Decouple: All about coal
Mark Nelson, managing director of the Radiant Energy Group, joins us for his second masterclass, this time all about coal. Much maligned by environmentalists and a significant source of air…
A month before leaving office, President Obama basically banned copper mining in the Superior National Forest in northern Minnesota with a stroke of his pen. The post-election executive order went over big with environmentalists, but not so much with union members and businesses. They warned the ban would not only kill the Twin Metals copper mine, but also thousands of hard-to-come-by jobs and billions in related investment on the Iron Range.
Like much of the previous president’s agenda, however, what lives by the pen may be destined to die by the pen. Local media accounts indicate the St. Louis County Board, dominated by Democrats, appears likely to appeal to President Trump today to overturn the mining prohibition.
St. Louis County commissioners Tuesday will likely approve a resolution calling on President Donald Trump’s administration to overturn a recently imposed copper mining prohibition near the Boundary Waters Canoe Area Wilderness.
The County Board’s resolution is part of a region-wide effort to show support for copper mining in the Superior National Forest after the Obama administration decision to at least temporarily ban mining exploration over about 235,000 acres adjacent to the federal wilderness.
Observers expect a jam-packed board room with dozens of supporters and opponents of mining on hand. While the resolution may not be technically binding, it speaks volumes about the way political winds are blowing in northeastern Minnesota.
Mining “is our way of life. This is our culture. This is nothing but a land grab,” Commissioner Tom Rukavina of Pike Township said of the federal action.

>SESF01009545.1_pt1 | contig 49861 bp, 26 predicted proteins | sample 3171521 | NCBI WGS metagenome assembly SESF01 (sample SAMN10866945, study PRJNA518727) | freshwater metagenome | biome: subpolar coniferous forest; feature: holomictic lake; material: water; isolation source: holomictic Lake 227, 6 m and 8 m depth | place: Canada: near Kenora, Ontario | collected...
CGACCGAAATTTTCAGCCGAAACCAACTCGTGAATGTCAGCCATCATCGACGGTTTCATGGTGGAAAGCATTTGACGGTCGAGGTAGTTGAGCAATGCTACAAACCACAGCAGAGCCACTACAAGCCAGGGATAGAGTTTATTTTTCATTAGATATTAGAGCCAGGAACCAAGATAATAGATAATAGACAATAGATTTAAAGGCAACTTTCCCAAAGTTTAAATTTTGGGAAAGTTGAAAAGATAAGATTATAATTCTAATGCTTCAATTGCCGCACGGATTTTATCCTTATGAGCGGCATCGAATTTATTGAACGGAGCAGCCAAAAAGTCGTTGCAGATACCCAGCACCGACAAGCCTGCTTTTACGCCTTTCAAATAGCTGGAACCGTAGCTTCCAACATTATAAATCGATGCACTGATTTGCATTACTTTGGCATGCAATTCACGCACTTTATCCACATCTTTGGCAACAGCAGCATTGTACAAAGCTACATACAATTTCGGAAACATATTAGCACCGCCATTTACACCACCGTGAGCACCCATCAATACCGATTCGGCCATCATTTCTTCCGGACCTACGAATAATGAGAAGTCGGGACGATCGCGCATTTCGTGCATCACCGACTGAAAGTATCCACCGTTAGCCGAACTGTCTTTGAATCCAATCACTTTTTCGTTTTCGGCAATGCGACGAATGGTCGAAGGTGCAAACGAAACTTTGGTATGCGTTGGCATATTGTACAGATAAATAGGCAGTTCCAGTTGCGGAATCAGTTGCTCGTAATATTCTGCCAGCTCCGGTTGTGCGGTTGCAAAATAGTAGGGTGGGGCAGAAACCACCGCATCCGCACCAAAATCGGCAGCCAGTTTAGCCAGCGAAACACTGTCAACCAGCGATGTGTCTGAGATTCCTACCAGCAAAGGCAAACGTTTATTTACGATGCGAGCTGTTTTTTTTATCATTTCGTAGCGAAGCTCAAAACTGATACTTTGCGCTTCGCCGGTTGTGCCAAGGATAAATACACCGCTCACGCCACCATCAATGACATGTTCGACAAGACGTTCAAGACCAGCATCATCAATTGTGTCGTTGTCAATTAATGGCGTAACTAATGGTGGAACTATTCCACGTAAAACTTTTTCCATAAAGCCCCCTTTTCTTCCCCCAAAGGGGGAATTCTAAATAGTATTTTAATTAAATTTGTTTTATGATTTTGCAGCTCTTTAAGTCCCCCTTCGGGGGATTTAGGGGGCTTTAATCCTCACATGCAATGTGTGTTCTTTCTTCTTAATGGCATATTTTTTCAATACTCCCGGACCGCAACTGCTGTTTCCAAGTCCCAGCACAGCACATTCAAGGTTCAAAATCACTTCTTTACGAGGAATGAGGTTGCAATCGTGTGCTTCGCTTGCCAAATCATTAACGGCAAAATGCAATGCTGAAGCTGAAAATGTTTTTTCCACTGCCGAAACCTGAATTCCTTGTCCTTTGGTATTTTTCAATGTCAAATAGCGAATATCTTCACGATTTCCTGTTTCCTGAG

The resolution in front of the board’s Committee of the Whole states that “the St. Louis County Board of Commissioners hereby requests the Trump administration to immediately rescind the (Bureau of Land Management-U.S. Forest Service) proposal to withdraw 240,000 acres of land in Northeastern Minnesota from future leasing, exploration and potential development.”
The county resolution calls the federal action “politically motivated” and says it will cause “irreversible damage” to the Iron Range economy by limiting the state’s expansion into copper mining.
The resolution says the federal fears of potential water pollution are “based on hypothetical and unfounded fears of generalized impacts from mining.”
Upon expected passage, the resolution will also be forwarded to Democratic Minnesota Senators Amy Klobuchar and Al Franken to seek their help in overturning Obama’s ban. Democratic Eighth District Congressman Rick Nolan supports overturning the prohibition, but the issue continues to expose the fault lines within the party over mining and resource development.
The proposed Twin Metals underground mine would employ about 800 people, although no formal proposal has been submitted for review by regulators. It would be much larger than the proposed open-pit PolyMet copper mine about 35 miles to the south. Twin Metals is in the Rainy River watershed that moves north into the BWCAW and on to Canada while PolyMet is in the St. Louis River watershed that flows into Lake Superior.
The County Board voted 4-3 in December of 2011 to support the proposed PolyMet copper mine between Hoyt Lakes and Babbitt after two long and acrimonious meetings in Duluth and Ely.
The Twin Metals issue hasn’t just split the County Board but also the state DFL party, with Gov. Mark Dayton and U.S. Rep. Betty McCollum fervently opposing the project and Nolan in support.